As the days get colder and the nights get longer, treat yourself to some beautiful, sunny vistas of the Kenyan safari. I can feel my blood pressure sinking with each photo, regardless of whether they include any giraffes or not.
Zooniverse is a site that features projects in need of crowdsourcing large amounts of data. Wildwatch Kenya, the one I’ve gotten particularly attached to, is tracking giraffes in a research project for conservation. They have thousands of photos taken by motion-sensor cameras. Most of the photos have nothing in them, being triggered by wind or a bug or something, but the scenery is gorgeous, and the excitement of finally seeing a giraffe, zebra, or elephant is a bit ridiculous.
There are dozens of other wildlife-photo-based projects, but I also got interested in transcribing historical documents. You know various novels, like Jane Austen’s, where some character is complaining about another’s handwritten letters? I’m now full of sympathy! The transcribing also gives such a realistic look into the time periods from a more everyday perspective than is usually shown in the history books.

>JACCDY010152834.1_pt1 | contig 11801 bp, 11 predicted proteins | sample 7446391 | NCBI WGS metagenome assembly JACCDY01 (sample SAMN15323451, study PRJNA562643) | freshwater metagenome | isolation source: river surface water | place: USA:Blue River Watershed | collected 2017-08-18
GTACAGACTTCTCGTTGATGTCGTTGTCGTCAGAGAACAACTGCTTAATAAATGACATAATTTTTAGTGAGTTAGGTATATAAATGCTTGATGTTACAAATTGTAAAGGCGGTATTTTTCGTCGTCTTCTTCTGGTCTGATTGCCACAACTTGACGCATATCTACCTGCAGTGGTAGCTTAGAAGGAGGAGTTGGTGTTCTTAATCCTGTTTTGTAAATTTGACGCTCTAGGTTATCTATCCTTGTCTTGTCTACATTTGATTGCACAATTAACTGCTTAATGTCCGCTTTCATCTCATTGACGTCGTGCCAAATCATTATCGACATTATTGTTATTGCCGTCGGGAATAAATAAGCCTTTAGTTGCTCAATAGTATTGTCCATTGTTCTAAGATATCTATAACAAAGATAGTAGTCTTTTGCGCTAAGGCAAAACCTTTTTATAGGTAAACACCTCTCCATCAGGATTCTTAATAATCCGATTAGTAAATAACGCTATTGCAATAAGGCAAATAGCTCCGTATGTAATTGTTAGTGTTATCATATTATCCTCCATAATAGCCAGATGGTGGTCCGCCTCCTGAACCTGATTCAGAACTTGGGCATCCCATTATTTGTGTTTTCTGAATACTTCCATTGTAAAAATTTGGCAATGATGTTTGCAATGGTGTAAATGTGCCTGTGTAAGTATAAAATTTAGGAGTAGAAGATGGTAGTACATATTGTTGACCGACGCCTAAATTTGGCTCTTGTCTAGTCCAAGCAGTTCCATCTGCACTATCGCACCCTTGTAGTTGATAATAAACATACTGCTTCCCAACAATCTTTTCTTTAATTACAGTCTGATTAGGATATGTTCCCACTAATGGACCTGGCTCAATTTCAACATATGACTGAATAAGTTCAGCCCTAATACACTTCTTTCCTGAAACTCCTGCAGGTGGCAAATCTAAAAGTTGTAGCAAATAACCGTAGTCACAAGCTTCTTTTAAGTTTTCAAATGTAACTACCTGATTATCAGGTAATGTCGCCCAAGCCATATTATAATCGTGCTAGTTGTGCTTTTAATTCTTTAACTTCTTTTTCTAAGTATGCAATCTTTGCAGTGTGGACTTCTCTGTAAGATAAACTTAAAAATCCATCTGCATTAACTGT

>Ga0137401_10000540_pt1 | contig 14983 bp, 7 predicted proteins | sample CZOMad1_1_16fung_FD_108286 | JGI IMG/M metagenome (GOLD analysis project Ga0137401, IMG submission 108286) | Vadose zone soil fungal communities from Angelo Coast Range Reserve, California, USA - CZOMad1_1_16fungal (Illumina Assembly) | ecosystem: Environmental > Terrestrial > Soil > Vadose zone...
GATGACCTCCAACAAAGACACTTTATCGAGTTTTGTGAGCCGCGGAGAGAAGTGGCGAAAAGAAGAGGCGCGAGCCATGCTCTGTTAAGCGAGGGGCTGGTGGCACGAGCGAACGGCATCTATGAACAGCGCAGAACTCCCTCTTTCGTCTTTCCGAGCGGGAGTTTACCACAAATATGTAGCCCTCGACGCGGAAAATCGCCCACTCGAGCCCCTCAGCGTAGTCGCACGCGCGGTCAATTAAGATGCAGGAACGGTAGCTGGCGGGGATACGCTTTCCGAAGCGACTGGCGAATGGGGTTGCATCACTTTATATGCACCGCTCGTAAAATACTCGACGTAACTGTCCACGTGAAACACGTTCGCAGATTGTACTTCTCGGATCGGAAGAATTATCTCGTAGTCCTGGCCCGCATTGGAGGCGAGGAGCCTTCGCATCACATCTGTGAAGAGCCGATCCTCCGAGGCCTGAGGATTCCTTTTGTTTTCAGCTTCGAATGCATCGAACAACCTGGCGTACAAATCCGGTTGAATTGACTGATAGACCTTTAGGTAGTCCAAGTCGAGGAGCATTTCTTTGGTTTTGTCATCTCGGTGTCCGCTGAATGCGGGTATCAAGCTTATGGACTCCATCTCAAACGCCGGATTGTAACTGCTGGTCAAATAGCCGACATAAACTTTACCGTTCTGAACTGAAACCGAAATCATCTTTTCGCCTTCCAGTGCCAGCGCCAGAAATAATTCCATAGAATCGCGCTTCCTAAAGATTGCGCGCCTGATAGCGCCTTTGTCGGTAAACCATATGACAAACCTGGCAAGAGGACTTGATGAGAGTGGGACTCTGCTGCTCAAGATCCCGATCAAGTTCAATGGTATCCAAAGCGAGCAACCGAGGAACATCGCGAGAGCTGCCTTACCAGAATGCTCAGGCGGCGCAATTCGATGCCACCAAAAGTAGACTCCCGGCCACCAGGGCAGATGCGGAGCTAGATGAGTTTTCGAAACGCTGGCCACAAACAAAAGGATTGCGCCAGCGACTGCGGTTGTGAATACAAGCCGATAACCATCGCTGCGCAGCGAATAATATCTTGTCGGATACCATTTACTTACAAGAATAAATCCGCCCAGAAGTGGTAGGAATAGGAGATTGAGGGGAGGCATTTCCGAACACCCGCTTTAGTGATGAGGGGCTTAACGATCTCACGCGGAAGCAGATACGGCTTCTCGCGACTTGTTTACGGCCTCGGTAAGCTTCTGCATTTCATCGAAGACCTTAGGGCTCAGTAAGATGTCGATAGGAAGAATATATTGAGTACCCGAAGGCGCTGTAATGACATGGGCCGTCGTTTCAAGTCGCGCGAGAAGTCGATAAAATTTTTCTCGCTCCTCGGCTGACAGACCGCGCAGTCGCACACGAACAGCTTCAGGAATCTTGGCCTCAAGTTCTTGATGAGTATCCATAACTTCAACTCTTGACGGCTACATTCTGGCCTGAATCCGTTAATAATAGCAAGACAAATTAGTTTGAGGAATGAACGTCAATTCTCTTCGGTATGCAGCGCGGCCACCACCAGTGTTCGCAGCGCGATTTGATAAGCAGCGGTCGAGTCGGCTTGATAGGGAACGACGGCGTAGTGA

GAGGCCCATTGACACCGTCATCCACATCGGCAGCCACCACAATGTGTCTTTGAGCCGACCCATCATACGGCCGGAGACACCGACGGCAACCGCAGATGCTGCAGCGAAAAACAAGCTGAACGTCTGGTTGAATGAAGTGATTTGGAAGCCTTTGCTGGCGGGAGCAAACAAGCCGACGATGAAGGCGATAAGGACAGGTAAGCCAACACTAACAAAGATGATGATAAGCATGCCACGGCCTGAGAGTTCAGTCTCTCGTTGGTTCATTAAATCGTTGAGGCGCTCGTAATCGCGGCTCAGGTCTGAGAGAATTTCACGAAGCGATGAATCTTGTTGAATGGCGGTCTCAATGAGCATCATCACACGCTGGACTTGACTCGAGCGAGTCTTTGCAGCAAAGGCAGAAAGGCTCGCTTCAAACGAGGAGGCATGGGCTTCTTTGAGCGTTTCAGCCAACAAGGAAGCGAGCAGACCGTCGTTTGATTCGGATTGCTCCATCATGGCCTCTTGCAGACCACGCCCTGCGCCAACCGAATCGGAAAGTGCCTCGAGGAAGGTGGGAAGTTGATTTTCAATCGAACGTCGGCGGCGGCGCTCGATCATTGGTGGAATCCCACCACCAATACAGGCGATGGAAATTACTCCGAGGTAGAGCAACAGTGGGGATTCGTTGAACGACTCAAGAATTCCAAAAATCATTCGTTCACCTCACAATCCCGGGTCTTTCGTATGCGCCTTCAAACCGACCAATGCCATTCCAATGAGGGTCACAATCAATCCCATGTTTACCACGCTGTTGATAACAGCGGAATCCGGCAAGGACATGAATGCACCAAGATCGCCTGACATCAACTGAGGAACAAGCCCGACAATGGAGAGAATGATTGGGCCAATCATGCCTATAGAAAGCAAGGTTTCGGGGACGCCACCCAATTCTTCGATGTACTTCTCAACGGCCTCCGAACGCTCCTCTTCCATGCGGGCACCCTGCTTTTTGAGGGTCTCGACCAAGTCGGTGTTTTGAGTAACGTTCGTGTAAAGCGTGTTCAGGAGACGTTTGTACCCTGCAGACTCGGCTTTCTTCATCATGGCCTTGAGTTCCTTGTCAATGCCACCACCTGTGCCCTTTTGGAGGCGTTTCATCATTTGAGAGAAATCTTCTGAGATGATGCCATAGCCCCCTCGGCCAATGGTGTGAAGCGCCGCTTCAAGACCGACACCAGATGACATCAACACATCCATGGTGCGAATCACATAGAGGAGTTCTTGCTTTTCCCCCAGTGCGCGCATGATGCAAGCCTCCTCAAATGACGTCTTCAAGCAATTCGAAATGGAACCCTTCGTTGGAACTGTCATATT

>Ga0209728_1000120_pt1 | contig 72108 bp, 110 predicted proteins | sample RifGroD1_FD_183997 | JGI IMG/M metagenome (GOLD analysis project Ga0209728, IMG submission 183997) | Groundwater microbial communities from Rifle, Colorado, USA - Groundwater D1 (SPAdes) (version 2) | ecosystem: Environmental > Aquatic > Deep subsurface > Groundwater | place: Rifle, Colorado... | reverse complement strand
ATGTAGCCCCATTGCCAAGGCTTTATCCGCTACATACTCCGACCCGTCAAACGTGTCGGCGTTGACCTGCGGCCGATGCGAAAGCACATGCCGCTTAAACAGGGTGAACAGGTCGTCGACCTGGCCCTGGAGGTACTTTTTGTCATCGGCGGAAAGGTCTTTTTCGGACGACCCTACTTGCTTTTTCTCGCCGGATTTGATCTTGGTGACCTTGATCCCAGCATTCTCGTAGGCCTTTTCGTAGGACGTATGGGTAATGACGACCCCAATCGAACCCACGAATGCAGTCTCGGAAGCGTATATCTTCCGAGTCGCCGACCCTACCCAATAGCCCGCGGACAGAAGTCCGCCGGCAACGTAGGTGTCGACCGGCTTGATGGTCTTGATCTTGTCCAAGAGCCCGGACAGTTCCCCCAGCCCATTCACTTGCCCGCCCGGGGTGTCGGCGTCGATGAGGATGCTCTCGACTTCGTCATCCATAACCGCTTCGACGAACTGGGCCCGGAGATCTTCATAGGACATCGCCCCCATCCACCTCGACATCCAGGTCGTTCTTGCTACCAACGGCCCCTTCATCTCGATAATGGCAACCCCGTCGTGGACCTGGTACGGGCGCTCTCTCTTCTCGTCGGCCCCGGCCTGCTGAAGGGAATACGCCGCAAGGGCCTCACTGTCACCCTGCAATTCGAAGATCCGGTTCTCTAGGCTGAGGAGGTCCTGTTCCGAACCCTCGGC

I started with some letters from Boston Public Library’s Anti-Slavery collection, and while it wasn’t as historically inspiring as I’d hoped, it was actually pretty thrilling to read the more trivial and petty infighting among the famous abolitionists of the day. That particular project is currently being updated, so I switched over to transcribing handwritten surveys from soldiers in WWII, and it is also fascinating, but grimmer.
All of the projects are particularly addictive because they’ve taken the Netflix approach: when you’ve finished identifying a photo/transcribing writing and submit it, the next one just pops right up! I’ve had many late nights this past week trying to tear myself away from “just one more”.